In some epidermal glandular structures the protective quality of
the cuticular complex may be secondary to other qualities allowing secretory
or absorptive processes to take place.
When the stem parasite Cuscuta attaches itself to the host, it
produces an adhesive upper haustorium. In the adhesive zone the epidermis
forms a glandular epithelium of unicellular hairs with folded distal
ends. The cuticle of this epithelium is of the lamellate type. During
the secretion of the binding substance the lamellae break up and move
from the furrows of the folded hairtips towards the surface of the host
epidermis. Here the cuticular material is reorganized often with the
fragmented lamellae oriented perpendicular to the surface of the host.
This orientation may facilitate secretion of enzymes to break down the
epidermal wall of the host.
In a number of glands, especially hydathodes and digestive glands of
carnivorous plants, the secretion through the cuticle proper is facilitated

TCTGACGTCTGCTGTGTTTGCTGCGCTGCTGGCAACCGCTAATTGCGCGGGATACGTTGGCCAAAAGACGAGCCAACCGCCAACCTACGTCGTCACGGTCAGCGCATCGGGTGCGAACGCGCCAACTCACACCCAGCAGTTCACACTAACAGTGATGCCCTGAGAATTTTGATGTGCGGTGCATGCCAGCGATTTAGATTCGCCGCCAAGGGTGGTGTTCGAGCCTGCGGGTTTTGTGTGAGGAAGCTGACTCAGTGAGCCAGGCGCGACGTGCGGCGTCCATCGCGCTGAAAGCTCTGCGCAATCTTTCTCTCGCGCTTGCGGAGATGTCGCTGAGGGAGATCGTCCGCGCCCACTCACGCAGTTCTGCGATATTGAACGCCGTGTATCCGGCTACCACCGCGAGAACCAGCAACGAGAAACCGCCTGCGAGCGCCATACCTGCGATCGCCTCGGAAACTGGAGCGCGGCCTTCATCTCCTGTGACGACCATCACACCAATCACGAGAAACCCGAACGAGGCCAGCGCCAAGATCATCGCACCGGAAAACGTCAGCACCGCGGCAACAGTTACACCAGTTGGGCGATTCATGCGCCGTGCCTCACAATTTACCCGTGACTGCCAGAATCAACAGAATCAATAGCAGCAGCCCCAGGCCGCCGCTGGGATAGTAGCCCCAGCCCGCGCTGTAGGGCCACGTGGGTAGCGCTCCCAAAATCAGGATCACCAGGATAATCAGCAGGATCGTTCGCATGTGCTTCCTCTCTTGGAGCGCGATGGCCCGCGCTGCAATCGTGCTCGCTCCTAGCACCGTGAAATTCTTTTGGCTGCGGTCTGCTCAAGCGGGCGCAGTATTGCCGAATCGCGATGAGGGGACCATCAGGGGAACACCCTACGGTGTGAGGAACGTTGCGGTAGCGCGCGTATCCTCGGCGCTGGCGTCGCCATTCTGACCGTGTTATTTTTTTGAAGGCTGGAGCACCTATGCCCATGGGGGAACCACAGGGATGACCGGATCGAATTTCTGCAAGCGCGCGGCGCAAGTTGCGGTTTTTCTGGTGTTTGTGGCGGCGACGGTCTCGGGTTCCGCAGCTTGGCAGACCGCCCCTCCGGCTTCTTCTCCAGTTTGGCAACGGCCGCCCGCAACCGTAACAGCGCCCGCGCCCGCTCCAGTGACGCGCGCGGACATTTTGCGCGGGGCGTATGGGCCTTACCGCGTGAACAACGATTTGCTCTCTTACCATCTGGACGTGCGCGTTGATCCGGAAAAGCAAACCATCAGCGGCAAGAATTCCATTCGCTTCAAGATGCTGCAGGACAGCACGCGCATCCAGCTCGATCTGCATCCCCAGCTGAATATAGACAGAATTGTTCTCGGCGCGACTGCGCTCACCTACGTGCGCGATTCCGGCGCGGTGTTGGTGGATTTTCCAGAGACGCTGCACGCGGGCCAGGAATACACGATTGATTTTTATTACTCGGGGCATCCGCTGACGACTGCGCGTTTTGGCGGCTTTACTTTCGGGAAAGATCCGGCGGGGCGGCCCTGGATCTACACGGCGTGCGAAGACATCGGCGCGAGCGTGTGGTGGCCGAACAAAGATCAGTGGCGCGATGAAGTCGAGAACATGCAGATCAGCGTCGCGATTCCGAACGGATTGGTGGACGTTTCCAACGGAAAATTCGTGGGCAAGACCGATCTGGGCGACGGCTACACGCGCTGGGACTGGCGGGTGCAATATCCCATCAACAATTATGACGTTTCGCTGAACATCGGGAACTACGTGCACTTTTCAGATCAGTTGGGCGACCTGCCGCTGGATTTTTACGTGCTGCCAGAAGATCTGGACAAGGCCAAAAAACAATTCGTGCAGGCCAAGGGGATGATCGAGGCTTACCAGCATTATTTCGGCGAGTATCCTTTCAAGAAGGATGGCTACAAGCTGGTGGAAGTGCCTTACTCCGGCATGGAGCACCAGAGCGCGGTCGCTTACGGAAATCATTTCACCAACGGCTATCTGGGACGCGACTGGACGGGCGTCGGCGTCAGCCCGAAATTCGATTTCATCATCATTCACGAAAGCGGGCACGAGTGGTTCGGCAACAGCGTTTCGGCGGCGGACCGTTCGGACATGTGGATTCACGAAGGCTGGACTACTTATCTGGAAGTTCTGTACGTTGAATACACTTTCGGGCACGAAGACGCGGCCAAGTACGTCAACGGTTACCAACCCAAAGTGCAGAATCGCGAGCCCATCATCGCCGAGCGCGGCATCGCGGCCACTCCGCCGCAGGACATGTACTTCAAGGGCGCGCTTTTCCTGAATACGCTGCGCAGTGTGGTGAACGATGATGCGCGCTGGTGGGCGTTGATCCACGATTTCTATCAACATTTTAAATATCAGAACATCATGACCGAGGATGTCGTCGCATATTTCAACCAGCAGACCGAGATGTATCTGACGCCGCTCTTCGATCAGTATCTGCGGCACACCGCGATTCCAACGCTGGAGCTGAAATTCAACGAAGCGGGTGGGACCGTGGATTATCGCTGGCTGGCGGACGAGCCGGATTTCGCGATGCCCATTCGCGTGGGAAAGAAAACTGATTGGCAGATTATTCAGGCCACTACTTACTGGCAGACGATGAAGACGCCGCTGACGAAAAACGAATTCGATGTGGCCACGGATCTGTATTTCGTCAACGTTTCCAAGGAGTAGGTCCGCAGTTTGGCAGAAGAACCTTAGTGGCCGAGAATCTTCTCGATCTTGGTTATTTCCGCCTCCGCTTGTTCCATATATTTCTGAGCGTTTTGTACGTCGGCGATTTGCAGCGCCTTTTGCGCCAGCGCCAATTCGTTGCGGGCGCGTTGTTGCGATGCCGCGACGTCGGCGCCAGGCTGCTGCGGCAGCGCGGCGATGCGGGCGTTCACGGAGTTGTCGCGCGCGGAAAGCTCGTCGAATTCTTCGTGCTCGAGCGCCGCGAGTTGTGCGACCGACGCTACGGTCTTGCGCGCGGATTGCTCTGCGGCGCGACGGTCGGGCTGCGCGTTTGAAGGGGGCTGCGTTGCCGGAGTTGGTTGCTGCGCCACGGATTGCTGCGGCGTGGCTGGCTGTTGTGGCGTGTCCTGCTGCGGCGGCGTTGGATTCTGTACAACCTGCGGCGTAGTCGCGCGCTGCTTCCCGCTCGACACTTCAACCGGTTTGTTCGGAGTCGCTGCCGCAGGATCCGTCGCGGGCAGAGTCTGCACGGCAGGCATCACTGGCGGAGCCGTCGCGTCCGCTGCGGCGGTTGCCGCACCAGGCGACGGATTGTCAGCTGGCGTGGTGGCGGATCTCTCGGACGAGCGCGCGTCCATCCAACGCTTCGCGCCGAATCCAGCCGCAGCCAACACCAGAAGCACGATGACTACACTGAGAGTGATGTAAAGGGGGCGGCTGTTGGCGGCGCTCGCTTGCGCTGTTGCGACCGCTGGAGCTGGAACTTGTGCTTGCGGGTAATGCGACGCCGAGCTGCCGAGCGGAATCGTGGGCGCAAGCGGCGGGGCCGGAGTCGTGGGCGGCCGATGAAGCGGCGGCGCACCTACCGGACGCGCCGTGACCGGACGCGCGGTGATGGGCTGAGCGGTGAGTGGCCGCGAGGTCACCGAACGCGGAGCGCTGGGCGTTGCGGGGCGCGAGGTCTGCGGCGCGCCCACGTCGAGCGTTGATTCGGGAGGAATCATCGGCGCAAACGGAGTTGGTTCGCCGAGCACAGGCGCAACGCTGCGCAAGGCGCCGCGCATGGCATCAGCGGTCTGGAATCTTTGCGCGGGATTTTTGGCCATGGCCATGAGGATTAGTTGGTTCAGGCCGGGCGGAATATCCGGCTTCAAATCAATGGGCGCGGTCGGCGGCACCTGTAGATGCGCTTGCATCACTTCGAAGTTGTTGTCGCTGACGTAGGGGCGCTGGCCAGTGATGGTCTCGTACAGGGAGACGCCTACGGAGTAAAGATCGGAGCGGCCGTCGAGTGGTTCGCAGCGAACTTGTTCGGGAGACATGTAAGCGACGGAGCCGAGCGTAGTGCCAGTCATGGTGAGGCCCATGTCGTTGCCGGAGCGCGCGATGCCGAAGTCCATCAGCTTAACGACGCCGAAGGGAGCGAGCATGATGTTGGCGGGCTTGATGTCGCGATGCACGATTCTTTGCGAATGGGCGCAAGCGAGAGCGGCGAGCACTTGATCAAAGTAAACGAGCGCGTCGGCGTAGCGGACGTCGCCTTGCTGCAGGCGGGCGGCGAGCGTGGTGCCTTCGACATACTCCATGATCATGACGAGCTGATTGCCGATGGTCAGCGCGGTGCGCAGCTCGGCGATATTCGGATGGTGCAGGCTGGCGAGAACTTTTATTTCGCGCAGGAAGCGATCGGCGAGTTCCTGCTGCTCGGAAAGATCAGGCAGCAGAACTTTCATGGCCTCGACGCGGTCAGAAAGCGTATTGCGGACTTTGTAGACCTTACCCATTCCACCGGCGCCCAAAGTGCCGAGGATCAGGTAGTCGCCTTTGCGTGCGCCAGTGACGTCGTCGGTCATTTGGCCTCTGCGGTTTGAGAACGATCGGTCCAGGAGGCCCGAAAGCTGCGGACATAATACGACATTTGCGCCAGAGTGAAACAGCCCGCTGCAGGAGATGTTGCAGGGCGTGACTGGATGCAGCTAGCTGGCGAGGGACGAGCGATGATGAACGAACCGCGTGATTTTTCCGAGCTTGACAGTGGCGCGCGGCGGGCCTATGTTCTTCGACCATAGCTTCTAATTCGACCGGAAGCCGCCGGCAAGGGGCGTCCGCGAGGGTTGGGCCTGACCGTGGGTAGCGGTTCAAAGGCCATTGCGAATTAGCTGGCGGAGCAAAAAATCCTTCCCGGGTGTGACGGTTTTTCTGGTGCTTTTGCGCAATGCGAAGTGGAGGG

by gaps. Such gaps may mainly develop in the dendritic type of cuticle.
In other glands the plasticity of the cuticle proper is remarkable.
It works loose from the underlying wall layers and becomes extended
as a balloon around one or more gland cells. In some cases the balloon
bursts to release the secretions, in other cases the diffusive properties
of the extended cuticle may change to facilitate a slow and steady release
of secretory products. In the carnivorous plant Utricularia the
balloon or velum of the pavement epithelium of the bladder threshold
serves a mechanical purpose in making the entrance watertight.
A number of other specializations of the cuticle occur in the carnivorous
plants in relation to perception of mechanical stimulation, capture
processes, storage of the digestive fluid in leaf pitchers and absorption
of digested products. As many as possible of these specializations will
be exemplified in the lecture.